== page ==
Each is alone, having been separated from his tribe. Both are tired from trudging for days through the rocks.
But monkeys are wary beasts. So for a long time they stand motionless, eyeing each other suspiciously.
Finally the tireder of the pair gets tired of this too.
“Oh, screw it,” he says, and sits down in the dirt.
The other watches him for a moment, then sits down as well.
They look around at the dirt, the rocks, the huge sky, the sinking sun. Finally their eyes meet.
“What’s your name?” asks the first monkey.
The second monkey scowls.
“What’s yours?” he replies.
They fall silent.
The sun’s lower edge touches the horizon. The air chills.
The first monkey reaches into his knapsack and pulls out a cigarette lighter. He scratches together a tiny pile of twigs and pushes the lighter into the center of it. The twigs catch. A small flame appears.
“Got anything to burn?” he asks.
The second money is leaning towards the flame, but the question stops him.
“Do you?” he answers. He places a protective paw on his knapsack.
The first monkey sighs.
The sun sinks below the horizon.
Now it is dark. Dark in the mountains is especially dark.
“Oh, screw it again,” says the first monkey. He reaches into his knapsack and brings out a small lump of something wrapped in cloth.
“This is a secret,” he tells the other. “I never show it to anyone. It’s embarrassing. But I guess it’s better than freezing to death.”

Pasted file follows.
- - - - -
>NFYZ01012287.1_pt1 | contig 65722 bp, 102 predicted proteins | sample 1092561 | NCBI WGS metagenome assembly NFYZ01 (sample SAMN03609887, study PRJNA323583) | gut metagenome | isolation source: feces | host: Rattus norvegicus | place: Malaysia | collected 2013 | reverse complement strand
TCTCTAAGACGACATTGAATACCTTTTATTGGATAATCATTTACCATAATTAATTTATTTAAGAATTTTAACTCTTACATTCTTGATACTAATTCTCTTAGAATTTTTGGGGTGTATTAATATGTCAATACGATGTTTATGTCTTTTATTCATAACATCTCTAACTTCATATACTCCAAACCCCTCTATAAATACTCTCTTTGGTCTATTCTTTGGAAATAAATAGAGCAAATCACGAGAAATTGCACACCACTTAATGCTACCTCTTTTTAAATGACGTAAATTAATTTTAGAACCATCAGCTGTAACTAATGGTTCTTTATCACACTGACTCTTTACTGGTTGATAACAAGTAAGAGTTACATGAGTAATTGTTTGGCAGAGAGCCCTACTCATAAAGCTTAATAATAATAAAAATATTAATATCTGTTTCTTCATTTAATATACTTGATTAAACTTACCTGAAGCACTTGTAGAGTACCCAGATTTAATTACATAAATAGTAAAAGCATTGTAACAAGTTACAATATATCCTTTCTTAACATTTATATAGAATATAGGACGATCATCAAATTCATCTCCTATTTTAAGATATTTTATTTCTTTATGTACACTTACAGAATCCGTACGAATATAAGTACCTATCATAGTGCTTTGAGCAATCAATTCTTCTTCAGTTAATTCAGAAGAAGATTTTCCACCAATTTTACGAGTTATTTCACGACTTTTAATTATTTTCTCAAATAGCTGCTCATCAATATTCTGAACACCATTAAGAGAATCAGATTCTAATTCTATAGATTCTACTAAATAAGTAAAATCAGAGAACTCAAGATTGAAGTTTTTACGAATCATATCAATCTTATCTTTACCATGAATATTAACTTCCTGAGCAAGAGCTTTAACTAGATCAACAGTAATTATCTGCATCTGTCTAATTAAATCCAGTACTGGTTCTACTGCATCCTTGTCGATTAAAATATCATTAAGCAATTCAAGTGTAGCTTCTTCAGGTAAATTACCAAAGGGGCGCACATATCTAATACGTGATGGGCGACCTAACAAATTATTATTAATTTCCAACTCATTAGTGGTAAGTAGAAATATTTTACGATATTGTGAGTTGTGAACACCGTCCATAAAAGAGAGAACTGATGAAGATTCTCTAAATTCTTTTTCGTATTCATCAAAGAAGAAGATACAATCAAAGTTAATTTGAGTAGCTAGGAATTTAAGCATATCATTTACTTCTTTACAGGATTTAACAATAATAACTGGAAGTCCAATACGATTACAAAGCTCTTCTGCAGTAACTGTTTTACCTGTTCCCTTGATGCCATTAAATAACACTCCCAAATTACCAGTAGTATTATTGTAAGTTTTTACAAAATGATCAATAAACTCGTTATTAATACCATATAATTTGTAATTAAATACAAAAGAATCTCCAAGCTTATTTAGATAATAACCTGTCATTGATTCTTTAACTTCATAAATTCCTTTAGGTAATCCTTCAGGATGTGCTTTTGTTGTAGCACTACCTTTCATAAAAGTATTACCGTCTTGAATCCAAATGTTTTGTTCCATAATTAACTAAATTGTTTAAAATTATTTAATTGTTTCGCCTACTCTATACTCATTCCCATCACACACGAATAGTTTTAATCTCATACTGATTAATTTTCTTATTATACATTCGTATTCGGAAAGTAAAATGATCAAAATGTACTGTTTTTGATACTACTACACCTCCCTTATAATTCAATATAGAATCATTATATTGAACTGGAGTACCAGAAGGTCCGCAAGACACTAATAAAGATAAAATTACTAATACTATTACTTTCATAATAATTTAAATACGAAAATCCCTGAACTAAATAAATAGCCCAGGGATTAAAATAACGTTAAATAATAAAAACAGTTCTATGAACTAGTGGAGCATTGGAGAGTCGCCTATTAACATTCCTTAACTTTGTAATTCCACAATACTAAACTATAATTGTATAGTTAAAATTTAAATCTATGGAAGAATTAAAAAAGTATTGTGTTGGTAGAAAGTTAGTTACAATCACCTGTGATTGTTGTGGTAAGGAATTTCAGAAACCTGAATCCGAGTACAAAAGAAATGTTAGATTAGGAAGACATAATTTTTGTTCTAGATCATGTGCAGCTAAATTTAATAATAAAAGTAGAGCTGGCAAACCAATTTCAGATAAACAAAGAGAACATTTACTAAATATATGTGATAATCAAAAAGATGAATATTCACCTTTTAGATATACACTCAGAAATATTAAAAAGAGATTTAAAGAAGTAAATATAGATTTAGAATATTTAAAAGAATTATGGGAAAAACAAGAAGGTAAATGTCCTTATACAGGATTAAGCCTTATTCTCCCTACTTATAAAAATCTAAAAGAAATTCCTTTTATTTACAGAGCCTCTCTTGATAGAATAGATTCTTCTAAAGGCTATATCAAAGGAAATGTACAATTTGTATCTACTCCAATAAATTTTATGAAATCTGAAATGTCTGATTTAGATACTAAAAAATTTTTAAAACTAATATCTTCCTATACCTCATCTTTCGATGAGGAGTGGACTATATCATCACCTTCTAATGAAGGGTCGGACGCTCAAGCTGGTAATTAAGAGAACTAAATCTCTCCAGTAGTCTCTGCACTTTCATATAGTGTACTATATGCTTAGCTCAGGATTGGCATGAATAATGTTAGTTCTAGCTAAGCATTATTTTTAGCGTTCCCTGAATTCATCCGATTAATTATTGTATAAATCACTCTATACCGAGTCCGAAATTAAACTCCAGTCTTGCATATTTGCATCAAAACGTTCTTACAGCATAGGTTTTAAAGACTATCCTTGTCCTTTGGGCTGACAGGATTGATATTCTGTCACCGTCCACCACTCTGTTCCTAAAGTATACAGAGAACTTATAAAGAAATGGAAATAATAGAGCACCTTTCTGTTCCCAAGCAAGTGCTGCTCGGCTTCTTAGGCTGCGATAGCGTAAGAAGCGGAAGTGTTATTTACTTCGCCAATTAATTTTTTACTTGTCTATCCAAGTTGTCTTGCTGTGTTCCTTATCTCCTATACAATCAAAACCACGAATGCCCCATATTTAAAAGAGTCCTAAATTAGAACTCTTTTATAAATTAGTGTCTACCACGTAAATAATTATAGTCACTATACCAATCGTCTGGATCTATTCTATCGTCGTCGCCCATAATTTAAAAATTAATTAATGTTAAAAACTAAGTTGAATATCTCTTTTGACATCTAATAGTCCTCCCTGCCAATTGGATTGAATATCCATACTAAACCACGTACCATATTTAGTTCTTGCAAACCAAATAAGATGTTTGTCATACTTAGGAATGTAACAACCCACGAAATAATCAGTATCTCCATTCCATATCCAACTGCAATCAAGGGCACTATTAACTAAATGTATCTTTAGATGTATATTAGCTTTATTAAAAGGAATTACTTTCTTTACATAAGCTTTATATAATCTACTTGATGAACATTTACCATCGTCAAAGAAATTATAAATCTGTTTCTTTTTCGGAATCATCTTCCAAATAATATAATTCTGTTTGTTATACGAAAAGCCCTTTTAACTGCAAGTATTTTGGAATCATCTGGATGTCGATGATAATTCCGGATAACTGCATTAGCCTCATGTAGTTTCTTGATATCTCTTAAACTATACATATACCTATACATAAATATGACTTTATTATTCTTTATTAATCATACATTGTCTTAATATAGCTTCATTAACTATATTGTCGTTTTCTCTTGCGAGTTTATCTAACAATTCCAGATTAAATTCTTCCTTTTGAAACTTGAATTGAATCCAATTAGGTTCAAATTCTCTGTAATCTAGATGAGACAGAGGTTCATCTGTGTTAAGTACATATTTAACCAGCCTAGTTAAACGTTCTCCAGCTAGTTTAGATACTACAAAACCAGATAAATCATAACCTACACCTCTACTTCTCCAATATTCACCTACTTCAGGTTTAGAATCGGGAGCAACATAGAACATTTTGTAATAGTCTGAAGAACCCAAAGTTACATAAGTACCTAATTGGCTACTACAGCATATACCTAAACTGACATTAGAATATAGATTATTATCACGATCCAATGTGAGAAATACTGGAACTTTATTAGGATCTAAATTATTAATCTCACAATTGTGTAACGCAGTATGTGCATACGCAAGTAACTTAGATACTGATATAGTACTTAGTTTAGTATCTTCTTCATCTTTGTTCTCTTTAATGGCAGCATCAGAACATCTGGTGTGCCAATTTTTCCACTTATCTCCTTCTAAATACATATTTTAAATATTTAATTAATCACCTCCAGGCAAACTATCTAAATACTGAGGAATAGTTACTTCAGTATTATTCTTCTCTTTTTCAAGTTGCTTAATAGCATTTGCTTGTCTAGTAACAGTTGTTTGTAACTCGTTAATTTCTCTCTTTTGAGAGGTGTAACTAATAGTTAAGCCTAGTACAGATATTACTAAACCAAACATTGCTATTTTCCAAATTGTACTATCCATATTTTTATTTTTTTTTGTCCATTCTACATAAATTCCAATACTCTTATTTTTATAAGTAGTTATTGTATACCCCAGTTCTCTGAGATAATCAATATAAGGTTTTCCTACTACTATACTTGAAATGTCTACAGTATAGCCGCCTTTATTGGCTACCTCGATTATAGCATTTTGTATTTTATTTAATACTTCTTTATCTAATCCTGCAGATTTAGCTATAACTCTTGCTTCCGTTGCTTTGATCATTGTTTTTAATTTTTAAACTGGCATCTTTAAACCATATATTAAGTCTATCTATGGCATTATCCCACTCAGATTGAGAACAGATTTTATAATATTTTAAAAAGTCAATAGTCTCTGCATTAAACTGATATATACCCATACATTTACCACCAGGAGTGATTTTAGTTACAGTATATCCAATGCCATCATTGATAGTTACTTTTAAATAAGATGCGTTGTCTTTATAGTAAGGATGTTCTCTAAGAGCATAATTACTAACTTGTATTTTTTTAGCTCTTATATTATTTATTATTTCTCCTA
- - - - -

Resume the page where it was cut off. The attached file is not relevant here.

He unwraps a stinky old fish head.
A rotten smell fills the clearing. First Monkey swallows hard, then lays the fish head carefully atop the pile of twigs like an offering.
It catches fire. Flames leap up.
The smell disappears.
Second Monkey now looks embarrassed.
“That’s not so bad,” he says finally. “I can beat that.”
He reaches into his knapsack and comes out with a medium-sized lump, also wrapped in cloth.
“Really?” First Monkey smiles.
Second Monkey nods, unwraps his fish head, swallows hard and lays it on the fire.
Again a bad smell fills the clearing. The second head catches fire. Again the smell goes away.
The monkeys inch closer to the flames. They reach out their paws. Overhead the moon starts its climb across the sky.
“You got more, I hope,” Second Monkey says.
“I do if you do,” replies First Monkey.
And so the night passes, hour after hour, fish head after fish head, each larger and more fragrant than the last, until both knapsacks are empty and the fire burns on without feeding and the sun peeks up over the mountains in the east.
“I’m Sid,” mutters Second Monkey suddenly.
“I’m Barry,” replies First Monkey. “Pleased to meet you.”
Nobody on this bus but us monkeys.